Why Are E-Bike Regulations So Random? Leave a comment


Simon Cowell could tell you something about e-bike regulation. Last year he was severely injured after being thrown from a vehicle that everybody called an e-bike but was in fact an electric motorcycle. He is better now and back on bikes, but recently told TMZ:

This is not what I would call an e-bike, what I had was basically a motorcycle with an electric engine,.. this one that I was riding on the weekend was a different kind of bike where you have to pedal, you can put the power on gently… I would say to anyone who is buying an electric bike, buy one where you have to pedal.

Cowell learned the hard way that there is a reason the vast majority of e-bikes in Europe have pedals you have to use, motors that are nominally 250 watts (peak power is much higher), and a top speed of 15.5 mph. These are standards developed in countries where lots of people ride bikes, and where e-bikes have to play nicely in the vast network of bike lanes. They have experience and deep knowledge, and you can go from country to country in the whole European Union and the bikes are subject to pretty much the same rules.

In North America, there are few national rules for e-bikes. In the United States, there are some federal safety standards, but traffic codes are regulated at the state level.

According to PeopleforBikes:

“Nearly 30 states have incorporated e-bikes into their traffic codes and regulated them similarly to traditional bicycles. However, approximately 20 states still have outdated laws that lack a specific classification for electric bicycles. In these states, electric bicycles are regulated under a patchwork of laws aimed at mopeds or scooters, or in some cases, it is not obvious how electric bicycles are classified at all. This creates significant confusion for consumers, retailers, and manufacturers, and it discourages the public from taking advantage of the benefits that electric bicycles offer.” 

People for Bikes


PeopleforBikes created a model electric bike law that has been adopted by many states, setting up three classes of bikes. They might all look alike but they have different maximum speeds ranging from 20 to 28 mph, different controls, and are resulting in state laws that give them different rights and requirements. There is also a separate category for mopeds. There doesn’t seem to be any logic to this and it seems to ignore all precedents set in countries where people know e-bikes, but at least it is a set of definitions that manufacturers, vendors, and regulators can use as a starting point. But it doesn’t stop local and state weirdness, such as when New York City wrote its own rules that we described as “unfair to older or disabled riders, and long-distance commuters.”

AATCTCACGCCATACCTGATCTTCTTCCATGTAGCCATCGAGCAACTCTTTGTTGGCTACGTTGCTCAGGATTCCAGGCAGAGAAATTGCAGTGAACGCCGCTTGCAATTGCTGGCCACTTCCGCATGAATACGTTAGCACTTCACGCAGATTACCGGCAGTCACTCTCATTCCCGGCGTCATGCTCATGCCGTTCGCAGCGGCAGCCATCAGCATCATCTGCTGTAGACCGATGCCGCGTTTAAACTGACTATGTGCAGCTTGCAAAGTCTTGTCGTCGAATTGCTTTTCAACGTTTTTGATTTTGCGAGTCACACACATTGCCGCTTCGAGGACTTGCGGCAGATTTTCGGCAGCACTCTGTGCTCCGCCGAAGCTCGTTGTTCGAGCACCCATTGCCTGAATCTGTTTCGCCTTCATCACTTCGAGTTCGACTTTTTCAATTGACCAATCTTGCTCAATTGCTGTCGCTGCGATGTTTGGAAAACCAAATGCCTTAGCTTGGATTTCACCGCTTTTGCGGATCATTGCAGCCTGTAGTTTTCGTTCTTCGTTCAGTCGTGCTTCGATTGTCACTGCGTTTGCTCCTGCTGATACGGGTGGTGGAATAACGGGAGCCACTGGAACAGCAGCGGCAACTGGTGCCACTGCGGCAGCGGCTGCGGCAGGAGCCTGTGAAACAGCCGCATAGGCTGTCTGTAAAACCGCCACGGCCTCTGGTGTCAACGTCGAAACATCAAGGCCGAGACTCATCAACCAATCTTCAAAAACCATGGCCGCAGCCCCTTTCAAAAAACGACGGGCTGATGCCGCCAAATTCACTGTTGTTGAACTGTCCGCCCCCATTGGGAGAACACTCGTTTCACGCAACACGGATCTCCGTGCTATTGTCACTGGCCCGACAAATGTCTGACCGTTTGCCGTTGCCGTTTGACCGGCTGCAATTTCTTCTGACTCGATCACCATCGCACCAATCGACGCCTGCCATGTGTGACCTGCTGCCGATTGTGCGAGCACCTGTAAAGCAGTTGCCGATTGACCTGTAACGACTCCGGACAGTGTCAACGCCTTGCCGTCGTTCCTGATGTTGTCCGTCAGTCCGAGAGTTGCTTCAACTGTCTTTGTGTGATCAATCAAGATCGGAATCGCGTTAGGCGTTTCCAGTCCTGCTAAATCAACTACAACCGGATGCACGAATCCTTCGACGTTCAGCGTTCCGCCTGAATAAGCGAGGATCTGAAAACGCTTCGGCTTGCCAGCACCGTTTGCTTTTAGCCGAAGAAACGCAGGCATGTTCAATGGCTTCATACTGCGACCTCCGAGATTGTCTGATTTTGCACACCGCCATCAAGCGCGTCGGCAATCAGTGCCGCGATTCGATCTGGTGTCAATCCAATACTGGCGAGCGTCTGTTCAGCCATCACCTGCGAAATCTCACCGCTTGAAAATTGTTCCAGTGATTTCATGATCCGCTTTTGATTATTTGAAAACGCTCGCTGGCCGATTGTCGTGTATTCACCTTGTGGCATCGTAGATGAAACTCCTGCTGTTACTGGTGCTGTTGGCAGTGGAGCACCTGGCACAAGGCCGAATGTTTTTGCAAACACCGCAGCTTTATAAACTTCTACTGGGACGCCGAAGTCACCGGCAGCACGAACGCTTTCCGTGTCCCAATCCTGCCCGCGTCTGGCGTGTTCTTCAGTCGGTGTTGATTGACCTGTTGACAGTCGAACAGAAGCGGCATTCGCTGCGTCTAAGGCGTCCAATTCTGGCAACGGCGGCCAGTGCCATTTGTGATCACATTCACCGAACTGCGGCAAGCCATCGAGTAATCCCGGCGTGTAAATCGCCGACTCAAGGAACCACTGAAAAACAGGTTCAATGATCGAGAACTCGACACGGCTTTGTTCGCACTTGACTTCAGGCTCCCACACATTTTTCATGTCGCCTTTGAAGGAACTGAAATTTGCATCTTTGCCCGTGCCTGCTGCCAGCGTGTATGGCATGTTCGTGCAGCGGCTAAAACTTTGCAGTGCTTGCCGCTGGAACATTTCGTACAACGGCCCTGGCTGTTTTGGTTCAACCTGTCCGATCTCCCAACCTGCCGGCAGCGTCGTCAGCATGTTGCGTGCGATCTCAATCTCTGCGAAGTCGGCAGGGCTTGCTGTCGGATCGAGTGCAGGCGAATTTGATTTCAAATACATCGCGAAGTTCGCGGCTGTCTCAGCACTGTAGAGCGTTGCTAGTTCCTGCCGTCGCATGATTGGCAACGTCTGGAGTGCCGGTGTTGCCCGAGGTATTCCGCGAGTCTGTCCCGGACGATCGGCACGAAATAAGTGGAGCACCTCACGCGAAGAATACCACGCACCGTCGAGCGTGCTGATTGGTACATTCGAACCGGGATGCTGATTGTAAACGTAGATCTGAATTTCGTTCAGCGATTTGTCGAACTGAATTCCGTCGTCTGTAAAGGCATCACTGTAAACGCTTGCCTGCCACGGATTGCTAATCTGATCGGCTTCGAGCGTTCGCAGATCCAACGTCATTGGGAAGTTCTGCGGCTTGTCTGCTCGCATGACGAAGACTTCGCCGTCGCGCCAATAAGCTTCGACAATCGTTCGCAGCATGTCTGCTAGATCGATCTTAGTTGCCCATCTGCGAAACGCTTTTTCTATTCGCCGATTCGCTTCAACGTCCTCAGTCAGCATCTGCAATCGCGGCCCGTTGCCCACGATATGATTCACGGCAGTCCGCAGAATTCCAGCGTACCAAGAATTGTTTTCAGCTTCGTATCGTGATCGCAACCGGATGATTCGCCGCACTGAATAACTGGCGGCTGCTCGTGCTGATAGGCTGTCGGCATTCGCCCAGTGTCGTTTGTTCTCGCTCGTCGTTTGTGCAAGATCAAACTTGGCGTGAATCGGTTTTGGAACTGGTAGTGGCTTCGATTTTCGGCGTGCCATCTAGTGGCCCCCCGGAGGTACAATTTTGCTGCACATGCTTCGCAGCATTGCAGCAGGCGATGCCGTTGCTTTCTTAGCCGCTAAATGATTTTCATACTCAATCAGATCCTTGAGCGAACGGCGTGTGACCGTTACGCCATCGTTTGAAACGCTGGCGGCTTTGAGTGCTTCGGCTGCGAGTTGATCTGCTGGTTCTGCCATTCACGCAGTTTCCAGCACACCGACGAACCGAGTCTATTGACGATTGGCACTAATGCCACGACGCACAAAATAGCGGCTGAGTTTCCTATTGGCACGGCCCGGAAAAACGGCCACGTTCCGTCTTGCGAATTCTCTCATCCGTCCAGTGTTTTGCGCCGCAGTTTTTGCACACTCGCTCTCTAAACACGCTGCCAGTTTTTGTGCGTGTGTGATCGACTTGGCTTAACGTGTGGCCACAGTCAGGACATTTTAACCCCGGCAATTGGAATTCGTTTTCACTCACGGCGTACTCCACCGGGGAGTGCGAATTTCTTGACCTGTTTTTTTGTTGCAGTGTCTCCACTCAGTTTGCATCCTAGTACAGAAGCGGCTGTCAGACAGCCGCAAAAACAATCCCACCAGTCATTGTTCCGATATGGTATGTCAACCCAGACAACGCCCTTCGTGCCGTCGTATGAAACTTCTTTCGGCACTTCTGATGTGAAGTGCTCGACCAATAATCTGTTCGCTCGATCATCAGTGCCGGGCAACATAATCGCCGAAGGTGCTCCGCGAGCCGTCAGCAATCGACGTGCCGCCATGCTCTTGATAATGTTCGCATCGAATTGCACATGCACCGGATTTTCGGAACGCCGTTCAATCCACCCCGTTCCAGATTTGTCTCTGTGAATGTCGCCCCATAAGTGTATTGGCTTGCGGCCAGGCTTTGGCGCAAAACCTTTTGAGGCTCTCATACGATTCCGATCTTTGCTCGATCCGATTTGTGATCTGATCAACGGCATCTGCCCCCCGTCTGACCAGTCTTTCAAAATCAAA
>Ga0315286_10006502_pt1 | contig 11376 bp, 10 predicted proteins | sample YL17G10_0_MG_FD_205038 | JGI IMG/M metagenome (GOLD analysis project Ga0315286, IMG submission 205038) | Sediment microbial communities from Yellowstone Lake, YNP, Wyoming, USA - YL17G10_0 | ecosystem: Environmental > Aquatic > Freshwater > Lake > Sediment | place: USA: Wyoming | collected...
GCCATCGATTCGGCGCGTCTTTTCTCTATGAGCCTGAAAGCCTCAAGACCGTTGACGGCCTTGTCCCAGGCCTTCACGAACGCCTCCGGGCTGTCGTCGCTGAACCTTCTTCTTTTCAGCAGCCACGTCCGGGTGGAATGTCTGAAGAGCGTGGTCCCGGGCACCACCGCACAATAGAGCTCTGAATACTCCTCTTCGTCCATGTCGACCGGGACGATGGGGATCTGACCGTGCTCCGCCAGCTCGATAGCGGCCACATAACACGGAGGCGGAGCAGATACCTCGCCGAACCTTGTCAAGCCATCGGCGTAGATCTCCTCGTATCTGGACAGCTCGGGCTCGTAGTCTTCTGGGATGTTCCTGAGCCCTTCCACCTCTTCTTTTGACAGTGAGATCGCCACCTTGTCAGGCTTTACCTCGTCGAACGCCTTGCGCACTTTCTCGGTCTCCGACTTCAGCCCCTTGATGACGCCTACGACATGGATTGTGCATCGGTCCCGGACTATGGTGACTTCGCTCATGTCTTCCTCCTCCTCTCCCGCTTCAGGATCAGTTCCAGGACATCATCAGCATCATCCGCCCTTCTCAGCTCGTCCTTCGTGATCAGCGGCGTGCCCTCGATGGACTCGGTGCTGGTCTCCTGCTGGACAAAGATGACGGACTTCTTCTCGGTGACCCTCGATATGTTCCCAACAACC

Meanwhile in Ontario, Canada…


Illegal in Ontario.

Ben Cowie/ London Bicycle Cafe


In Canada, the federal government used to have limited regulation of “power-assisted bicycles.” But in February 2021, Transport Canada threw up its hands in the face of all the new micromobility options and eliminated the regulation. Anders Swanson of Vélo Canada Bikes had complained to the prime minister that this was a step backward, to no avail:

“Federal de-harmonization would also create confusion among users across jurisdictions and worsen already serious existing industry import and export challenges. Establishing a patchwork of non-harmonized safety regulations will also inhibit micro-mobility adoption to move people and goods in provinces and territories across Canada during a difficult time and with the looming threat of a climate crisis.”

In the province of Ontario, we are seeing Swanson’s prediction playing out in real time, as the government introduces Bill 282, “The Moving Ontarians More Safely (MOMS) Act.” Ben Cowie of the London Bicycle Café walked Treehugger through the legislation, noting it appeared to be written by staffers who “don’t know the difference between a 1000 watt motor and a 1000 kWh battery.”

Province of Ontario Bill 282


For instance, they literally reinvent the wheel by setting a minimum wheel width of 1.37 inches and a minimum diameter of 13.77 inches. Cowie tells Treehugger that “your Gazelle e-bike is now illegal.” That’s because they took a number from the previous scooter legislation. Bike wheel rims are almost all less than 1.37 inches and tires are usually larger, and nobody knows what they are talking about. Then there is the diameter: 13.7 inches is a standard in the industry and the province just banned Bromptons, tricycles, recumbents, and adaptive bikes used by disabled people.